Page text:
This dissertation examines racial disparities and racial bias in discretionary vehicle searches by police officers and how proactive police practices affect community mental health in Nashville, Tennessee. The first two papers examine discretionary vehicle search decisions by new officers over the first three years on the force. The first paper estimates racial disparities in discretionary search rate as career trajectories. The data show that increased suspicion is applied to black drivers, likely due to statistical discrimination. Additionally, officers conduct more searches—especially on black drivers—in the year prior to being eligible for a promotion. The second paper tests whether patrol officers’ decisions to conduct discretionary searches are influenced by racial or ethnic bias. I estimate a longitudinal hit rate test as well as a threshold test to determine whether discretionary searches are conducted with lower standards of evidence for black and Hispanic drivers than for whites. The results indicate that discretionary search decisions are biased against blacks and Hispanics. Finally, the third paper shifts to the potential impact of proactive policing and experiences of unfair treatment by police (UTBP) on mental health. I find that living in highly policed neighborhoods and having experienced UTBP is associated with an increased risk of depressive symptoms. The results have implications both for scholarship on race and policing as well as for policy makers and police organizations.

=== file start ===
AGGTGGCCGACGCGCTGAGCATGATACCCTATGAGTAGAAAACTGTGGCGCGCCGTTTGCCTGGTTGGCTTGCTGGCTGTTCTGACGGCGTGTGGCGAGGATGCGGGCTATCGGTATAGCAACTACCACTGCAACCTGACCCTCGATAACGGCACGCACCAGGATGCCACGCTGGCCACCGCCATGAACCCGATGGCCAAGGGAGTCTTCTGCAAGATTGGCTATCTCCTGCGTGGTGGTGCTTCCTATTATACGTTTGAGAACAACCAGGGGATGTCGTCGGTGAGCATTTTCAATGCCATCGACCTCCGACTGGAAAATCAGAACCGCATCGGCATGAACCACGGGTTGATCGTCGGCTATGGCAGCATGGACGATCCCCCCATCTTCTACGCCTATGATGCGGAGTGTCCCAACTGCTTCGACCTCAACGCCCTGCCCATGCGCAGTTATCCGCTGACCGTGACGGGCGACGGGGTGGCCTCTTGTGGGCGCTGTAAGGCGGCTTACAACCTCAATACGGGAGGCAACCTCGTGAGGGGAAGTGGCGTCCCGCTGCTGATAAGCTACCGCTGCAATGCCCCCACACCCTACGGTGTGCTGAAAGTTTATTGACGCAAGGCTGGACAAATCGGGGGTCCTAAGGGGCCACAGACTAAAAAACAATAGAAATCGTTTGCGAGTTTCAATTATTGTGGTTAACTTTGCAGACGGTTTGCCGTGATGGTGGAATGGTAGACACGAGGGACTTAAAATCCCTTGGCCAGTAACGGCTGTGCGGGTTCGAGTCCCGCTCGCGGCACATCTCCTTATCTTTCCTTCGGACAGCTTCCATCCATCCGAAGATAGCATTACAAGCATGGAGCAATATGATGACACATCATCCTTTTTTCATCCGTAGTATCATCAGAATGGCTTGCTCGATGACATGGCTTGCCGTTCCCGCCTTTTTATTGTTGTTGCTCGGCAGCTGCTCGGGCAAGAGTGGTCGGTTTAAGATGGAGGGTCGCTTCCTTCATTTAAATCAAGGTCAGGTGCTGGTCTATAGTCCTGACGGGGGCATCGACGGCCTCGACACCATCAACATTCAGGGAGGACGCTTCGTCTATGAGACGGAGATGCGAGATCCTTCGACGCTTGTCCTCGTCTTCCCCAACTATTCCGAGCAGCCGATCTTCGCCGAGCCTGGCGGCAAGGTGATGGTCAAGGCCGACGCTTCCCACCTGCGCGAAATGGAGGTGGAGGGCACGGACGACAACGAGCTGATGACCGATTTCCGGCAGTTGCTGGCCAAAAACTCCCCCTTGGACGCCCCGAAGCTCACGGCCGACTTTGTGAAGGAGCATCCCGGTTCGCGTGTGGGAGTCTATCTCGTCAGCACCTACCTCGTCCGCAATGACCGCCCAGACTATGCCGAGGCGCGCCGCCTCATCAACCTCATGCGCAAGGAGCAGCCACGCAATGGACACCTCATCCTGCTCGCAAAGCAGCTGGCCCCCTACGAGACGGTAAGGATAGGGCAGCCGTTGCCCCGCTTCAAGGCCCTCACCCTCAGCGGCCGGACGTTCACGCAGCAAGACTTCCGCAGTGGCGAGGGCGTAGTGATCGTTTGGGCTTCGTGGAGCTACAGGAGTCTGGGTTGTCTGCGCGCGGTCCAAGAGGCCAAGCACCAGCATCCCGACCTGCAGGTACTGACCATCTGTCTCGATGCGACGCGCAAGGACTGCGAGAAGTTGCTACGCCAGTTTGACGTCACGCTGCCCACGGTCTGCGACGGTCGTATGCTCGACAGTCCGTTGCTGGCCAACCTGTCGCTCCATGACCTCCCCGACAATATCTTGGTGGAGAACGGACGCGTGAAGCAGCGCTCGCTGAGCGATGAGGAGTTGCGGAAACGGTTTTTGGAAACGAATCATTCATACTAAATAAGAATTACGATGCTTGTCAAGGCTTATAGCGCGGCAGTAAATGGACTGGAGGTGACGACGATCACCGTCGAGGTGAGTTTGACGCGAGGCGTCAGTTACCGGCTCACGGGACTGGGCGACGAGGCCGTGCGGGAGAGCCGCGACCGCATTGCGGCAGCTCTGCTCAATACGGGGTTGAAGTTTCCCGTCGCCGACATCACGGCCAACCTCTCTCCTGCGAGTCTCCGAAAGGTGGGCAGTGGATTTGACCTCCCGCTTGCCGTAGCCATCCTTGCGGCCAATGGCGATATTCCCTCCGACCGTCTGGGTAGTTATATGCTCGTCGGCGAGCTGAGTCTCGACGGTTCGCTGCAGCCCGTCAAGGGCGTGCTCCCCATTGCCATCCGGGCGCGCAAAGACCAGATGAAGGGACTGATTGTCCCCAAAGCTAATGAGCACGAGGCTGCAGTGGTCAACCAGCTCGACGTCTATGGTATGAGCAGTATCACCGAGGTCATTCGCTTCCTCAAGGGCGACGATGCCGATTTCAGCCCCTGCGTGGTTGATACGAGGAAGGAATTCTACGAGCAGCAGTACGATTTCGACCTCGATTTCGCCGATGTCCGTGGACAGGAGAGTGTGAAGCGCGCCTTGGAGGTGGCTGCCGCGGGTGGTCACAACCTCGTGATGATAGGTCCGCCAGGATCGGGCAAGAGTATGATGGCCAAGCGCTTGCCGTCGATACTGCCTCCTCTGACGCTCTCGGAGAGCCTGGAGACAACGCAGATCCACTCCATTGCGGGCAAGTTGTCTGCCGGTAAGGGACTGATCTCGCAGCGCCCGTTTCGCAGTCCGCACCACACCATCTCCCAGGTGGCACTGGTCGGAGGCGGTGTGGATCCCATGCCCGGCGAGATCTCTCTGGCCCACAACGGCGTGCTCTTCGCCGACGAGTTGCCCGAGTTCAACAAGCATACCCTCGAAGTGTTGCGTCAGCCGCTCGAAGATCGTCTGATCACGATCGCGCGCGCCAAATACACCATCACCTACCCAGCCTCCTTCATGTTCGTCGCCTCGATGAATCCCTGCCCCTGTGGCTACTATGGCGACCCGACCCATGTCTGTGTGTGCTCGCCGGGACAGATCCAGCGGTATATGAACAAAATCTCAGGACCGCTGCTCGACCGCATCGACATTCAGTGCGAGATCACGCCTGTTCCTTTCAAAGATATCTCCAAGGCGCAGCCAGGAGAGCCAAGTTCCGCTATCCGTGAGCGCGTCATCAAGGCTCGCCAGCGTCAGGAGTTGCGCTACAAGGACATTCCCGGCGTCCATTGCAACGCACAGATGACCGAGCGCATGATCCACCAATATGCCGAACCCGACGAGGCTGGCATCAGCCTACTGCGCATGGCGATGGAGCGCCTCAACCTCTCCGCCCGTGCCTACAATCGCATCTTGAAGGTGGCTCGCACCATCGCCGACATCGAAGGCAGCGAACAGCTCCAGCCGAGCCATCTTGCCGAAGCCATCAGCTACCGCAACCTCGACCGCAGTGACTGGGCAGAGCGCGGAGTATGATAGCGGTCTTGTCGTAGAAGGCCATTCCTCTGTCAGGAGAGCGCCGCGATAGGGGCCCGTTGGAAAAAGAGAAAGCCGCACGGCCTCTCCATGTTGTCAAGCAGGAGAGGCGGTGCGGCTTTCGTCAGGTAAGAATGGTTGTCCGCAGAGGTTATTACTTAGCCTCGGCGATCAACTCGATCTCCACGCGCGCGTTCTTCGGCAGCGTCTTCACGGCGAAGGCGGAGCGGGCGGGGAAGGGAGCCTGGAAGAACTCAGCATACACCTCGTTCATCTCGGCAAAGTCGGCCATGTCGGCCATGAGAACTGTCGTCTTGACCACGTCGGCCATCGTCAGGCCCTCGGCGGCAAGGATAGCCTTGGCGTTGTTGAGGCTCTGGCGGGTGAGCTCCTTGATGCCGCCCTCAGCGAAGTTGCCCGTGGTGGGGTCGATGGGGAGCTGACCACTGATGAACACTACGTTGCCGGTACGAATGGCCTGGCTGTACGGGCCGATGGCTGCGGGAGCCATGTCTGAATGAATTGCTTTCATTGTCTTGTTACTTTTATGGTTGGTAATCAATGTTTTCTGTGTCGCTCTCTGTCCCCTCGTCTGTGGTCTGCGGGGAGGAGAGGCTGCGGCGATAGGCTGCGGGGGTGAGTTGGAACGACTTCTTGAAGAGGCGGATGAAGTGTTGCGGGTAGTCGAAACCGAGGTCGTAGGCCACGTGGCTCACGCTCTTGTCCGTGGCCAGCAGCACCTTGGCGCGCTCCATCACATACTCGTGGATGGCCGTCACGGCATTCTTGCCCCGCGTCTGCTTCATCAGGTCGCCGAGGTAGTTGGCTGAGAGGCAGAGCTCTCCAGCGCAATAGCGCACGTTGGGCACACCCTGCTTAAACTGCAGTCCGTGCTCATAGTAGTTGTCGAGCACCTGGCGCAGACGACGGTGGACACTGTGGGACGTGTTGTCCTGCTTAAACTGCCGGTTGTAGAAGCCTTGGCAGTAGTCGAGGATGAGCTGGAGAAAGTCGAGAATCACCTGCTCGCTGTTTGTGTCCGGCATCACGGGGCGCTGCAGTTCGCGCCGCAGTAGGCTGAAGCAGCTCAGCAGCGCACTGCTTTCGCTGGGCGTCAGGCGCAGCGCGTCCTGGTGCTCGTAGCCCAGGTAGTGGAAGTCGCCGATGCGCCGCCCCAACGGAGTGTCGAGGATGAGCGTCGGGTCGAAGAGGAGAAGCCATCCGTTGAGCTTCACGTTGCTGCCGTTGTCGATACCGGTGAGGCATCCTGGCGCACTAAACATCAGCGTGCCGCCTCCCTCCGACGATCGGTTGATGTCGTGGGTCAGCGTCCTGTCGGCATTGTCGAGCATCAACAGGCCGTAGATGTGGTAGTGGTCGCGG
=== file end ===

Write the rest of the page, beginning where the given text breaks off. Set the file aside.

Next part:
|Commitee:||Christie-Mizell, C. André, Erving, Christy, Speer, Paul|
|School Location:||United States -- Tennessee|
|Source:||DAI-A 82/9(E), Dissertation Abstracts International|
|Subjects:||Sociology, Criminology, Mental health|
|Keywords:||Discrimination, Police, Racial bias, Racial profiling, Discretionary search decisions, Nashville Tennessee|
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